Several game lands are also being managed, not only for golden-wings but for the large number of species dependent on similar habitat—American woodcock, ruffed grouse, willow and alder flycatchers, yellow, prairie, black-and-white, Canada, chestnut-sided and hooded warblers, yellow-breasted chats, gray catbirds, eastern towhees, common yellowthroats, indigo buntings and field and song sparrows. Of those species, our First Field hosts at least eight.

But when our JVAS visited State Game Lands No. 322 in mid-May along a large powerline right-of-way managed for golden-wings, the habitat seemed perfect with numerous scrub oaks and bush blueberries. We heard and saw 26 bird species, including three singing prairie warblers, a yellow-breasted chat, five chestnut-sided warblers, two gray catbirds, five eastern towhees, and numerous indigo buntings, field sparrows, and common yellowthroats but not one golden-winged warbler after a couple hours of walking slowly and listening.

JVAS outing to State Game Lands 322 to search for golden-winged warblers with the author at center and JVAS President Laura Jackson to her left in blue jacket

JVAS outing to State Game Lands 322 to search for golden-winged warblers with the author at center and JVAS President Laura Jackson to her left in blue jacket (Photo copyright Mike and Laura Jackson)

Then we visited a JVAS member’s country property where she said they had golden-wings every spring. As soon as we exited our cars next to an unmanaged wet area, we heard a singing golden-wing. We never saw the elusive bird or any others on this property, much to our disappointment. Still, at least one golden-wing was there.

In Pennsylvania, breeding male golden-wings arrive in the first week of May two to seven days before the females, and they sing their primary song. They quickly pair up after the females arrive, and she chooses the nest site, which is usually at the base of leafy material such as wild berries or goldenrod. Sometimes they include a taller, thicker stem that supports the leafy material and allows the adults to grip when they arrive at a nest.

Mayapples blanket the Far Field thicket

Mayapples blanket the Far Field thicket (Photo by Dave Bonta on Flickr)

I remember stumbling on a nest at the Far Field thicket back on June 1, 1996. Mayapples blanketed this relatively open, wet area. A pair of loudly singing golden-wings flew close, and down low in the thicket a pair of Kentucky warblers distraction-displayed and called. As I retraced my steps back through the mayapple area, a golden-wing flew up from the ground. Almost immediately I saw her nest made of dead oak leaves on the outside and lined with grapevines and grasses. The nest held one brown-headed cowbird egg, which I removed, and one porcelain-white golden-wing egg, spotted with orange at the rounder end. Not wishing to attract predators, I never revisited the site.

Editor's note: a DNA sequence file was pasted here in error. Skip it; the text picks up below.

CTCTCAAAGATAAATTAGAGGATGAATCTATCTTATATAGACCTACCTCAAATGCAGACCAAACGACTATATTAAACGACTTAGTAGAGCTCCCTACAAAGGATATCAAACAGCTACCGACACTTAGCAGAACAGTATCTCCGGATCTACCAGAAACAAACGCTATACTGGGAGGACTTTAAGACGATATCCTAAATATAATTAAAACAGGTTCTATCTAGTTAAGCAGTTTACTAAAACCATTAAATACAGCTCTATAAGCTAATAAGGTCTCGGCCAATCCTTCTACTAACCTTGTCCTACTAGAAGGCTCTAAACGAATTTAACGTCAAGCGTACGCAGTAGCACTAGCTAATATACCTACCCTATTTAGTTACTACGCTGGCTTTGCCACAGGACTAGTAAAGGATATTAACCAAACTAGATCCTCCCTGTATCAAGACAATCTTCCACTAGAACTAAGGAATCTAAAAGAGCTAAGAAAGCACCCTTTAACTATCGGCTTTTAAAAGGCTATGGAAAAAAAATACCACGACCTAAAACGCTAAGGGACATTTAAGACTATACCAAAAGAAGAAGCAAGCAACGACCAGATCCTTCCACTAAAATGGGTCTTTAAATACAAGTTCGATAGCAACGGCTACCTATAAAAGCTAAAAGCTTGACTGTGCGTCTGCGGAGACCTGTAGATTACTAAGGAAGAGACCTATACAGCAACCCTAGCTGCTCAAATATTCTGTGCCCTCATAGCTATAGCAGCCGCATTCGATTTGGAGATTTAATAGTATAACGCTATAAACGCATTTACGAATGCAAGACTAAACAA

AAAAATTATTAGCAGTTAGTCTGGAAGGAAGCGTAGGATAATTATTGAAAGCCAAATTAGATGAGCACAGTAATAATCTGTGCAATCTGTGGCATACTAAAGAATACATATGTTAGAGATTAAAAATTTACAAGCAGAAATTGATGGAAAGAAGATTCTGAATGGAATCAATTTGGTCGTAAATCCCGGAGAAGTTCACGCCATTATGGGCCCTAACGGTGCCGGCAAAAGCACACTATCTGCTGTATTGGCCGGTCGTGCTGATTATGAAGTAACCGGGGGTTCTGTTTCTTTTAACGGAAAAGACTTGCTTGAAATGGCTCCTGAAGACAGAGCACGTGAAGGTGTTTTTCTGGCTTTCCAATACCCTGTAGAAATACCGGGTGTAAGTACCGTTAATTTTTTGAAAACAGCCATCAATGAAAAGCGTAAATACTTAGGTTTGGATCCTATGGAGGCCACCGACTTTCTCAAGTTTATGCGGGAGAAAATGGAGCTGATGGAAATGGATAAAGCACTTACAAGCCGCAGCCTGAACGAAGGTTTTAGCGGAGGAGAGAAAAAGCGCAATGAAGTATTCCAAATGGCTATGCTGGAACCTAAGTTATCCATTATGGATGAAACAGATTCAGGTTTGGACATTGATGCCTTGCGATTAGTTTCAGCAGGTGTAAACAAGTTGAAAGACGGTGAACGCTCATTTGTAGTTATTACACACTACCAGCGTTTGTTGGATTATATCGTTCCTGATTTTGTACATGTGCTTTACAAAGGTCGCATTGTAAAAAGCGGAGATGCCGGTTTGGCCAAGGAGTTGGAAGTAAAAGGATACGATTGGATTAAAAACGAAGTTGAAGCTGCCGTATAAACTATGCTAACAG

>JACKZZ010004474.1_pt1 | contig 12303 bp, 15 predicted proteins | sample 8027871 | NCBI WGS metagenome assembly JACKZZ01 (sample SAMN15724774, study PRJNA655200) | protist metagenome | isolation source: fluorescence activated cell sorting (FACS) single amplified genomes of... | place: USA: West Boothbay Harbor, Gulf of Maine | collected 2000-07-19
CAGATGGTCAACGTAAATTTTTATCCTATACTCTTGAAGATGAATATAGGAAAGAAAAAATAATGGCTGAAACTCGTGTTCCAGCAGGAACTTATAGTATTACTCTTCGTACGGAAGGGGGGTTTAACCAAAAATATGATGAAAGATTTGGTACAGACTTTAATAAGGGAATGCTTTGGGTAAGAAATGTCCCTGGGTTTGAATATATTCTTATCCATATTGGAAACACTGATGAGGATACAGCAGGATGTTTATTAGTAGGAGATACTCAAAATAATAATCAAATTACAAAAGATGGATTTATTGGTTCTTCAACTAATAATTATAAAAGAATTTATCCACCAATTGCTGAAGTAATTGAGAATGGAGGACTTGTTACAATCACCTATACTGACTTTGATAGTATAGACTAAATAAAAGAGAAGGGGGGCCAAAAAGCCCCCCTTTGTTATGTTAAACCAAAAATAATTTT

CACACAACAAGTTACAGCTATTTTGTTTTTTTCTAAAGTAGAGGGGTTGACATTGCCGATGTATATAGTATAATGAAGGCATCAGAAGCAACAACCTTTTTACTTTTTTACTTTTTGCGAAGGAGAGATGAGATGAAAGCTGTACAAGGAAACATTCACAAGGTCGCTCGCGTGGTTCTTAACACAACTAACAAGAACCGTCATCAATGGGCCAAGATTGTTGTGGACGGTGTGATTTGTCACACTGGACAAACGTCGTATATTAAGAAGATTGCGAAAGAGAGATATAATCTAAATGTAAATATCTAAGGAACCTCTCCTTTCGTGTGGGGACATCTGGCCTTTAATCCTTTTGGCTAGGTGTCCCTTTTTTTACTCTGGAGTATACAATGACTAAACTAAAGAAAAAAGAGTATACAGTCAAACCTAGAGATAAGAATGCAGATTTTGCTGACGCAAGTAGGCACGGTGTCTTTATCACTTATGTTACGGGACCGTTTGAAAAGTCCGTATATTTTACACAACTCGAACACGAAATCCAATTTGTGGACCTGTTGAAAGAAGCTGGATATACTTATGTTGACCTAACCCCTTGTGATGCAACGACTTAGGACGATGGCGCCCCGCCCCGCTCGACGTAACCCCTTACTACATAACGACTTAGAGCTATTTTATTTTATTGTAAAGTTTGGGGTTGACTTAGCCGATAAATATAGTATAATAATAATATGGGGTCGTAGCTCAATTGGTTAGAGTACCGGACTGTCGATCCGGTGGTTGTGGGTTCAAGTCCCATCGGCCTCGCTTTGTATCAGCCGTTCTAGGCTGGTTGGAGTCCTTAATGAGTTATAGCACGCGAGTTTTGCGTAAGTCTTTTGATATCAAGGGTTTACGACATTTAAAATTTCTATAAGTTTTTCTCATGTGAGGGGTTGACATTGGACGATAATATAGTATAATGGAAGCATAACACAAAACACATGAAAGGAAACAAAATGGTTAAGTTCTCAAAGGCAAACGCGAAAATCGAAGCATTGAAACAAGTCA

Later, I read that females build their nests in one to three days and will often abandon incomplete clutches of eggs if they are disturbed. On the other hand, they will re-nest and lay a fresh batch of eggs if the first one is destroyed.

Most complete clutches contain four or five eggs and are incubated solely by the females for 11 days. Both parents feed their young while they remain in their nests for nine days, but after they fledge, the parents may divide them up, a process known as brood-splitting, and feed them as long as 31 days off their nesting territory, since golden-wings don’t have second clutches. They feed their young what they eat themselves—moths and their larvae, other flying insects, ants and spiders.

The Rio Negro cloud forest of Honduras, with large trees, epiphytes, and thick vegetation about 4800 feet elevation

The Rio Negro cloud forest of Honduras, with large trees, epiphytes, and thick vegetation about 4800 feet elevation (Photo by Joe Townsend on Flickr, Creative Commons license)

By late August or early September golden-wings are heading to their southern homes in Central and northern South America. At the Golden-winged Warbler Weekend, Ruth Bennett, a Cornell University PhD student, working under Dr. Amanda Rodewald, explained that she is studying them on their wintering grounds in Honduras, where they are most abundant, along with Costa Rica, Nicaragua and Panama and in lesser numbers in Colombia and Venezuela. Because golden-wings inhabit thick vegetation in mountaintop cloud forests, they are difficult to find so Bennett and other researchers use recorded golden-wing calls to attract males.

From 2009 to 2013, researchers captured, banded, and collected feathers from 1500 separate points. Altogether, they found 581 males and only 80 females, because it seems as if females spend their winters at lower elevations. But there is no doubt that male golden-wings prefer the high elevation humid broadleaf pine and oak forests of Nicaragua and Honduras, especially larger trees with hanging epiphytes at approximately 3,280 feet or more and females a low canopy at 1,640 feet.

Such habitat is rapidly disappearing because of clearing for cattle-farming, and poor agriculture practices in general as well as for open, sunny coffee plantations. Coffee drinkers in North America can help to change such plantations by purchasing only coffee grown in the shade amidst a mixture of plants and trees, so-called shade-grown coffee.